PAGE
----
This may be a good way to estimate/calculate capacitance. My studies have shown that there are a number of variables that effect capacitance. Future testing will prove this out how accurate this method is in estimating capacitance.

gpssonar

Re: VIC testing (Findings and notes)
« Reply #182, on January 31st, 2014, 08:39 PM »Last edited on February 24th, 2014, 08:01 PM
Yes I have seen the frequency doubling, but only appears when the cell starts to charge. I will have to try your way on the capacitance and see if it comes out to my numbers when I work it out for my cells. If it does then we have two ways to do it. In the tech. brief Stan shows a formula how to determine the capacitance of the cell. It took me forever to figure out what he was doing. His formula only does the math for one surface area. I think I know why, but I want to be 100% sure before I post about it.

HMS-776

Re: VIC testing (Findings and notes)
« Reply #183, on January 31st, 2014, 09:02 PM »Last edited on January 31st, 2014, 10:25 PM by HMS-776
Interesting about the doubling effect.

So far it seems the chokes can't be too large or too small. They have to be just right. If they are too big they will limit current too much and prevent the cell from charging. If they are too small they will not store enough energy to produce the necessary current during discharge for the doubling effect which will also limit or prevent charging.

I'm trying to find out if there is a relationship between secondary coil inductance and choke inductance. I have had the best results when they all have equal inductance. But I have not experimented with choke inductance larger than secondary coil inductance yet. I don't think it will work if the chokes are on a separate core as it will throw the impedance ratios off.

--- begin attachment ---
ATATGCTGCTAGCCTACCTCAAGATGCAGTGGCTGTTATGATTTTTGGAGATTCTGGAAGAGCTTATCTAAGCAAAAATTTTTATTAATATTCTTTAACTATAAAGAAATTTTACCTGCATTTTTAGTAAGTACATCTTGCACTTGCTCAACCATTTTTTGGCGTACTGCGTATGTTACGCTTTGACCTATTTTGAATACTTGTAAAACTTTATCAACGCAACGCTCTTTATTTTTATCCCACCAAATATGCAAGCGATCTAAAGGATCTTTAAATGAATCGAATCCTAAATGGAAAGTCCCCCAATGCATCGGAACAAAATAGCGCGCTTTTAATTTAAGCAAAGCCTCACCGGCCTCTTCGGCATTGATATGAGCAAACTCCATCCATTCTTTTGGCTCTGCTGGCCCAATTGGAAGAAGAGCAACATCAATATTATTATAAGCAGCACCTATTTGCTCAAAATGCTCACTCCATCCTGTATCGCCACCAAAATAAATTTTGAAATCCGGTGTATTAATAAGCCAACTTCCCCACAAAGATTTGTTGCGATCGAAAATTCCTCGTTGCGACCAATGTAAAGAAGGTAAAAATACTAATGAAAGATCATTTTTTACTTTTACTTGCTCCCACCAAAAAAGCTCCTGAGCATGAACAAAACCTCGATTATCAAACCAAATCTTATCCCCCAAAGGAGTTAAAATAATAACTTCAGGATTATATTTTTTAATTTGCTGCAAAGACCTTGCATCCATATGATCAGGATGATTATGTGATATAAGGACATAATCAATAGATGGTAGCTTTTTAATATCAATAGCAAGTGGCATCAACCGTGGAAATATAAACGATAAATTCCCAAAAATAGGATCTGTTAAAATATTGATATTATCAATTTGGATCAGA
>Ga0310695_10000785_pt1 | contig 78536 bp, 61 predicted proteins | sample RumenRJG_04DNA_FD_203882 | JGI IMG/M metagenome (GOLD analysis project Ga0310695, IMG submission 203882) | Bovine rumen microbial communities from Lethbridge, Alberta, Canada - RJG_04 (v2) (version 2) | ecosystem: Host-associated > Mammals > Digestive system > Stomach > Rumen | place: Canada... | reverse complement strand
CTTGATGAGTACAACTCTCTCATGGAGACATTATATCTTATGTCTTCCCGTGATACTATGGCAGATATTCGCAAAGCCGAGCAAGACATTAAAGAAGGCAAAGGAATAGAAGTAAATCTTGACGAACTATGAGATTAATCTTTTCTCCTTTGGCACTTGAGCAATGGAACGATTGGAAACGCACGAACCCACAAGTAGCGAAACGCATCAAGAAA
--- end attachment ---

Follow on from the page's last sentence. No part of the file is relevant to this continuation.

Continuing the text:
Ok, next design....All coils on the same core.

_______________________________
Update: Tonight I designed a VIC with all coils on the same core. Result, no step charging.
There must be some way to get the chokes to act as chokes and not just secondary coils. However, that will require more research.
Re: VIC testing (Findings and notes)
« Reply #184, on February 1st, 2014, 03:55 PM »
Just uploaded a video showing step charging and explaining frequency doubling.


https://www.youtube.com/watch?v=Jeqi2SQC8Os&feature=youtu.be

.....Also, in my recent testing I took my chokes and removed the turns in increments. At each increment I tested the circuit with the reduced choke inductance. Result: The voltage at the cell increased with a decrease in choke inductance but only to a certain point. After that the step charging stopped (likely because the chokes were not storing and therefore discharging enough energy). However, I noticed when I increased the frequency about 3 fold I had step charging again, but, it did not build up to the same voltage as the previous tests using higher choke inductance.

Seems the more I learn the more questions I have???

geenee

Re: VIC testing (Findings and notes)
« Reply #185, on February 1st, 2014, 09:00 PM »
great work,HMS-776.

i like your video.Stan tell the truth.do you think "choke coils act like bridge rectified diode"?8xa version Stan used bridge rectify,imho.

thanks
geenee

HMS-776

Re: VIC testing (Findings and notes)
« Reply #186, on February 1st, 2014, 10:51 PM »
Yes,

When the circuit is working correctly the current through the inductor looks like a full wave rectified ac waveform.

Just like you said.

securesupplies

Re: VIC testing (Findings and notes)